School facilities is second only to highways as the largest sector of public infrastructure spending, but it’s been more than 20 years since the federal government conducted a comprehensive review of the nation’s school buildings. The fill this void, the Center for Green Schools teamed up with 21st Century Fund and the National Council on School Facilities to comb through any and all relevant data to answer this question: Are we spending enough on school facilities to support student learning?
According to the just-released report, State of Our Schools: America’s K–12 Facilities, the answer is we’re falling short – to the tune of $46 billion. That’s the size of the funding gap needed to bring all U.S. public school facilities up to modern standards.
“The current system of facilities funding leaves school districts unprepared to provide adequate and equitable school facilities… In total, the nation is underspending by $46 billion – an annual shortfall of 32%,” the report states.
The importance of modernizing school infrastructure cannot be overstated. Too many buildings across the country have been allowed to deteriorate as budget cuts have forced districts to forgo maintenance to pay for programs. Millions of educators and students teach and learn surrounded by peeling paint, crumbing plaster, and poor ventilation and faulty heating and cooling systems.
Half of all schools in the United States have problems related to poor indoor air quality, with an astounding 15,000 schools circulating air deemed unfit for students and staff to breathe. State of Our Schools cites the findings of researchers at Lawrence Berkeley Labs, who discovered an increase of 50% to 370 % in respiratory illness in spaces with low ventilation rates, such as schools.
The impact on students is well-established. In addition to the obvious health benefits of fresh air, research also shows that it also helps keep students alert. The report points to several studies that link recirculating air and low ventilation rates in classrooms with lower average daily attendance and slower speed in completing tasks.
“High-quality facilities help improve student achievement, reduce truancy and suspensions, improve staff satisfaction and retention, and raise property values,” the report states. “They also are integral to ensuring equity in educational offerings and opportunities for students.”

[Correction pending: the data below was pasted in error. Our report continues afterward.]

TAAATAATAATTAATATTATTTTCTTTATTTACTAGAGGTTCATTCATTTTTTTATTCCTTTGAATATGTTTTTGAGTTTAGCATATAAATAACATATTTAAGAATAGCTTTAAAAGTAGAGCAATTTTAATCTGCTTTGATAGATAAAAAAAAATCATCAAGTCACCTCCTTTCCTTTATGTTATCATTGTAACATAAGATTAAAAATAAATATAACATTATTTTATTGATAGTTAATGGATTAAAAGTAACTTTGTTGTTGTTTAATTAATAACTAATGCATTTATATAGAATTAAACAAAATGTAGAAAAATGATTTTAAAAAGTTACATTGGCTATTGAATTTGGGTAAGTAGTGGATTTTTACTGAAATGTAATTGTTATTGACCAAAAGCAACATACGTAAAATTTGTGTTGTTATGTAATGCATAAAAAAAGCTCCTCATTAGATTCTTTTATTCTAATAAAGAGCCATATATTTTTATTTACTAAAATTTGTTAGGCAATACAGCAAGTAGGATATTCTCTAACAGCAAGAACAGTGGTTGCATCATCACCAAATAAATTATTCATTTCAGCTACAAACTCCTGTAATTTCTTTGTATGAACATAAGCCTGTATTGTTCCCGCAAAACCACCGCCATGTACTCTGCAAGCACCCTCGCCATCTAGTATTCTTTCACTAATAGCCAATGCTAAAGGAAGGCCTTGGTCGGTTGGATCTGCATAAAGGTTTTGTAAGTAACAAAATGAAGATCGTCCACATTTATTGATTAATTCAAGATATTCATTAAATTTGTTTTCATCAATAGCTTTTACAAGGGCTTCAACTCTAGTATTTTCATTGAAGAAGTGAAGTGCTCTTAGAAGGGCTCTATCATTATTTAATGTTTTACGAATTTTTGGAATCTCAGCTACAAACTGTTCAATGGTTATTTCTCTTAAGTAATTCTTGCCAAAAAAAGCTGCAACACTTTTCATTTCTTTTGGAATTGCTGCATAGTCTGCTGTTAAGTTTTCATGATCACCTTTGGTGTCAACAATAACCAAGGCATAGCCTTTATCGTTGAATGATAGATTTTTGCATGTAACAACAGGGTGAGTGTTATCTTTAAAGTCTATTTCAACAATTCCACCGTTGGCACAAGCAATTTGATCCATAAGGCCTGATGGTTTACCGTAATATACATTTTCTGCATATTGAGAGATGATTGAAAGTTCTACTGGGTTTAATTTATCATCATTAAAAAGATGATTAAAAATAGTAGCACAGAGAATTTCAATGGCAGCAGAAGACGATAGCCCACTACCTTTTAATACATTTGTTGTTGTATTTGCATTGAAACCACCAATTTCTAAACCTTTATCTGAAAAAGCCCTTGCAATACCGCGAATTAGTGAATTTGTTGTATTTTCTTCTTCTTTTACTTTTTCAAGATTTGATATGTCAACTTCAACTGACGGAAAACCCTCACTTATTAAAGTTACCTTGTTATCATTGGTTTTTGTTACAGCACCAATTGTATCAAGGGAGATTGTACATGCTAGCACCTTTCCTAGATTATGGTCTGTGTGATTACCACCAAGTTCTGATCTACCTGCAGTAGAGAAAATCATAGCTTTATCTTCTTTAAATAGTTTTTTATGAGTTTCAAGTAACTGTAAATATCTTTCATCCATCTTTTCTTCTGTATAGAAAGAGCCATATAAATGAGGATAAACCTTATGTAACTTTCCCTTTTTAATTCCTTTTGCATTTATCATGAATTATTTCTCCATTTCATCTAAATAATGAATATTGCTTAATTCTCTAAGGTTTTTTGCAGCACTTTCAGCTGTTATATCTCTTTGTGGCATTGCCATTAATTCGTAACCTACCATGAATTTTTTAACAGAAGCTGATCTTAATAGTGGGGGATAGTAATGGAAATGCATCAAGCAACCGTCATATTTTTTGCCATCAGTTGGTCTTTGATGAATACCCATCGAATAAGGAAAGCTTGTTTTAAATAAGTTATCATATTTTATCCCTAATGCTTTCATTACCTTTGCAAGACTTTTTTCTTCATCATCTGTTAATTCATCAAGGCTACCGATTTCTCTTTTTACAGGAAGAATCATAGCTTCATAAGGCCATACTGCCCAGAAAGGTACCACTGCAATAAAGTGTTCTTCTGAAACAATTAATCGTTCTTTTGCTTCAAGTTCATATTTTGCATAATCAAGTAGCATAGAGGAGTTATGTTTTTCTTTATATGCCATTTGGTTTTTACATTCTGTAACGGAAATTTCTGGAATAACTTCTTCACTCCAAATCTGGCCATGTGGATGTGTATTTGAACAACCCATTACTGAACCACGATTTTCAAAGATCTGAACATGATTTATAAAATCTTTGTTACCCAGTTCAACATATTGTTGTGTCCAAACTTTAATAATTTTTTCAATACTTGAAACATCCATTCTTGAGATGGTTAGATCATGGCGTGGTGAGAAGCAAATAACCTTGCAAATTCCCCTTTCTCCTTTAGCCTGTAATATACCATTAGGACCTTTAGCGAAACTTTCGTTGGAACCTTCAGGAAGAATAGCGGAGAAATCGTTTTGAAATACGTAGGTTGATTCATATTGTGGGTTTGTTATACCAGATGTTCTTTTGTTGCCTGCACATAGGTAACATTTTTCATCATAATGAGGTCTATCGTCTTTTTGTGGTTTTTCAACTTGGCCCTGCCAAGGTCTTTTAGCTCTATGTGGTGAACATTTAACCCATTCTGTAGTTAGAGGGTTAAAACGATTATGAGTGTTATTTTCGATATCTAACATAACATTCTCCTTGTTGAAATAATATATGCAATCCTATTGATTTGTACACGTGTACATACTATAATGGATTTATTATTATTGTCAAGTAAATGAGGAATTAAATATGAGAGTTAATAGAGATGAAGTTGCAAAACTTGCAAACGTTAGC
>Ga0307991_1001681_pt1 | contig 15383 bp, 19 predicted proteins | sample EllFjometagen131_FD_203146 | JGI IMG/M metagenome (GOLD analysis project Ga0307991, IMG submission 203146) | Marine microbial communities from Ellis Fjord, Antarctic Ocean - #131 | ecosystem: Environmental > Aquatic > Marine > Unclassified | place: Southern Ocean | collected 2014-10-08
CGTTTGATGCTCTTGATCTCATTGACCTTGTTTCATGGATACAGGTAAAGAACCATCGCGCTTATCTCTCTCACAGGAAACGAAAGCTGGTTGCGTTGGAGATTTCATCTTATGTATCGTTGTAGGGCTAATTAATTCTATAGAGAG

“It is totally unacceptable that there are millions of students across the country who are learning in dilapidated, obsolete and unhealthy facilities that pose obstacles to their learning and overall well-being,” says Rick Fedrizzi, CEO and founding chair of USGBC.
The underlying problem, adds Fedrizzi, is that the nation’s public school infrastructure is funded through a system exacerbates inequality. “This has to change, he says.
States’ and public K–12 school districts’ responsibilities for school facilities fall into two main categories: daily maintenance and operations and capital construction. Maintenance funding comes out of annual operating budgets. Money for new construction and other big-ticket projects has to be found in the capital budget. It is here where the inequities proliferate.
While states and the federal government contribute, roughly 45% and 10% respectively, to school districts annual operating costs, the capital investment required to build and modernize buildings falls heavily on local districts and taxpayers. If the wealth in the community isn’t there, new construction usually won’t get funded.
Lower-income districts are often unable to borrow the necessary capital to invest in the long-term stability of their facilities. As a result, they are forced to dip into their operating budgets – money allocated for salaries, equipment, etc. – to afford minor repairs and upgrades. “As such, low-wealth districts often get trapped in a vicious cycle; underspending on routine and preventive maintenance in the short term leads to much higher building costs in the long term,” the report states.
In recent years, a few states have cobbled together new strategies to open up funding avenues, including New Mexico, Iowa, Massachusetts and Ohio. But state-based solutions are generally scarce and even those that have are reasonably successful still don’t reach many of the most-disadvantaged districts.
Ultimately, says Jared Bernstein, senior fellow at the Center on Budget and Policy Priorities and former economic adviser to Vice-President Joe Biden, any real solution requires a federal role, both in terms of greater funding but also expertise. Writing in The Washington Post, Bernstein calls on Congress to reconsider the Fix America’s School Today Act, a one-time federal investment introduced in 2011 to bring the most-neglected schools up to standard. In addition, Bernstein says, “the feds could help with information dissemination regarding best practices for facility upgrades and upkeep. …One could also see a role, perhaps out of the Environmental Protection Agency, for funding health-related upgrades. Or the Energy Department could support the greening of school infrastructures, replacing boilers, windows and roofing, an initiative that also would generate savings against heating and cooling costs.”
Rachel Gutter, Director of the Center for Green Schools at USGBC, agrees that collaboration between stakeholders at all levels of government is key to addressing the problem.
”“The way we fund school infrastructure means that communities and states are working largely on their own to provide high-quality facilities,” Gutter says. “Without new funding models, schools in low-income areas will be unable to meet even the most basic standards for health and safety.”
Photo: Cindy Long/NEA